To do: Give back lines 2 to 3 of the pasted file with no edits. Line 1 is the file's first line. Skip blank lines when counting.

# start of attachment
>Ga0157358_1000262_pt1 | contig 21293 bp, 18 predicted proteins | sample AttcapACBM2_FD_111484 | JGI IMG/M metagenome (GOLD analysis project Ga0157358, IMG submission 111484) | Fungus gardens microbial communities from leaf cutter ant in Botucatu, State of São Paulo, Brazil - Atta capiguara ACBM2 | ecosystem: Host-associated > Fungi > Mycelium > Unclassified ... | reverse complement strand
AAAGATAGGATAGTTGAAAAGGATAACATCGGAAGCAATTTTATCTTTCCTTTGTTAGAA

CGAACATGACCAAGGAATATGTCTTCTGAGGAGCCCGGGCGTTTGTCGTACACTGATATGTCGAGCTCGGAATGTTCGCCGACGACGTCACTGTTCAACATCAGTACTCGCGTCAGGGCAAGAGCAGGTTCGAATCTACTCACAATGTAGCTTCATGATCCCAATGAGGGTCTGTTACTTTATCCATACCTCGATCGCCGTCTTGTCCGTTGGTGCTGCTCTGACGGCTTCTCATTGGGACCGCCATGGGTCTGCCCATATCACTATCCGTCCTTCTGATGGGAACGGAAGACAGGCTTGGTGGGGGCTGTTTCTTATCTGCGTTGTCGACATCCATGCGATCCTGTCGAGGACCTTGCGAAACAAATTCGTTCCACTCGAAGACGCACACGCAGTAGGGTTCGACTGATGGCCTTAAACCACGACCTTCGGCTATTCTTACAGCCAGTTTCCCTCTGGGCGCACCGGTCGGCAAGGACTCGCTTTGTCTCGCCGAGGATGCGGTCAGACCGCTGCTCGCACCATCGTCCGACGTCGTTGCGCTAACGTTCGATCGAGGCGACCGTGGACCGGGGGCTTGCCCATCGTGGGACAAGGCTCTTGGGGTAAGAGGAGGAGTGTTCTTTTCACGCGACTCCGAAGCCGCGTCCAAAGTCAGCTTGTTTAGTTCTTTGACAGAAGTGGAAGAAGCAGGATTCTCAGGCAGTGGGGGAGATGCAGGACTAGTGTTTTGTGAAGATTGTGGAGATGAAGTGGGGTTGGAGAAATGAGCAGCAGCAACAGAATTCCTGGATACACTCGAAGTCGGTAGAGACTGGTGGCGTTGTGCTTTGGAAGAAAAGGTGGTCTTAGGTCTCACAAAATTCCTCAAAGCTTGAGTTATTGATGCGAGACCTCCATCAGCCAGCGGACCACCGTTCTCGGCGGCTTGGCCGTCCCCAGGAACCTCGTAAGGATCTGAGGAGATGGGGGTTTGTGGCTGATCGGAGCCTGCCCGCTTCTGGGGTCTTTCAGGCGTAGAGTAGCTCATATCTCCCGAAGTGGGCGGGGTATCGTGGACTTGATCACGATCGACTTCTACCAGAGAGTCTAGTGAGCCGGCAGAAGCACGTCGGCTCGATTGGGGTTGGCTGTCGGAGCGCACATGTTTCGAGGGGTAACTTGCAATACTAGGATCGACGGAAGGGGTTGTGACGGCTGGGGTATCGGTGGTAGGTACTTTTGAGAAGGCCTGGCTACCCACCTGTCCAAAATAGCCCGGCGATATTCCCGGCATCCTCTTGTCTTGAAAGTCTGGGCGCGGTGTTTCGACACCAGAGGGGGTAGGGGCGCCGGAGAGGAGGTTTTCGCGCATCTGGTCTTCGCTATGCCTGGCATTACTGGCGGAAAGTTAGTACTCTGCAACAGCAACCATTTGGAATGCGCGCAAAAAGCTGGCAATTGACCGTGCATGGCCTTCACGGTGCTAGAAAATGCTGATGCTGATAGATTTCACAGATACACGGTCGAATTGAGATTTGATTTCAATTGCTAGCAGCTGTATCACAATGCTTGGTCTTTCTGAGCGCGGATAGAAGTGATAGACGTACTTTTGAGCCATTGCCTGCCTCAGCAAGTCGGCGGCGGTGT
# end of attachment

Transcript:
AAAGATAGGATAGTTGAAAAGGATAACATCGGAAGCAATTTTATCTTTCCTTTGTTAGAA

CGAACATGACCAAGGAATATGTCTTCTGAGGAGCCCGGGCGTTTGTCGTACACTGATATGTCGAGCTCGGAATGTTCGCCGACGACGTCACTGTTCAACATCAGTACTCGCGTCAGGGCAAGAGCAGGTTCGAATCTACTCACAATGTAGCTTCATGATCCCAATGAGGGTCTGTTACTTTATCCATACCTCGATCGCCGTCTTGTCCGTTGGTGCTGCTCTGACGGCTTCTCATTGGGACCGCCATGGGTCTGCCCATATCACTATCCGTCCTTCTGATGGGAACGGAAGACAGGCTTGGTGGGGGCTGTTTCTTATCTGCGTTGTCGACATCCATGCGATCCTGTCGAGGACCTTGCGAAACAAATTCGTTCCACTCGAAGACGCACACGCAGTAGGGTTCGACTGATGGCCTTAAACCACGACCTTCGGCTATTCTTACAGCCAGTTTCCCTCTGGGCGCACCGGTCGGCAAGGACTCGCTTTGTCTCGCCGAGGATGCGGTCAGACCGCTGCTCGCACCATCGTCCGACGTCGTTGCGCTAACGTTCGATCGAGGCGACCGTGGACCGGGGGCTTGCCCATCGTGGGACAAGGCTCTTGGGGTAAGAGGAGGAGTGTTCTTTTCACGCGACTCCGAAGCCGCGTCCAAAGTCAGCTTGTTTAGTTCTTTGACAGAAGTGGAAGAAGCAGGATTCTCAGGCAGTGGGGGAGATGCAGGACTAGTGTTTTGTGAAGATTGTGGAGATGAAGTGGGGTTGGAGAAATGAGCAGCAGCAACAGAATTCCTGGATACACTCGAAGTCGGTAGAGACTGGTGGCGTTGTGCTTTGGAAGAAAAGGTGGTCTTAGGTCTCACAAAATTCCTCAAAGCTTGAGTTATTGATGCGAGACCTCCATCAGCCAGCGGACCACCGTTCTCGGCGGCTTGGCCGTCCCCAGGAACCTCGTAAGGATCTGAGGAGATGGGGGTTTGTGGCTGATCGGAGCCTGCCCGCTTCTGGGGTCTTTCAGGCGTAGAGTAGCTCATATCTCCCGAAGTGGGCGGGGTATCGTGGACTTGATCACGATCGACTTCTACCAGAGAGTCTAGTGAGCCGGCAGAAGCACGTCGGCTCGATTGGGGTTGGCTGTCGGAGCGCACATGTTTCGAGGGGTAACTTGCAATACTAGGATCGACGGAAGGGGTTGTGACGGCTGGGGTATCGGTGGTAGGTACTTTTGAGAAGGCCTGGCTACCCACCTGTCCAAAATAGCCCGGCGATATTCCCGGCATCCTCTTGTCTTGAAAGTCTGGGCGCGGTGTTTCGACACCAGAGGGGGTAGGGGCGCCGGAGAGGAGGTTTTCGCGCATCTGGTCTTCGCTATGCCTGGCATTACTGGCGGAAAGTTAGTACTCTGCAACAGCAACCATTTGGAATGCGCGCAAAAAGCTGGCAATTGACCGTGCATGGCCTTCACGGTGCTAGAAAATGCTGATGCTGATAGATTTCACAGATACACGGTCGAATTGAGATTTGATTTCAATTGCTAGCAGCTGTATCACAATGCTTGGTCTTTCTGAGCGCGGATAGAAGTGATAGACGTACTTTTGAGCCATTGCCTGCCTCAGCAAGTCGGCGGCGGTGT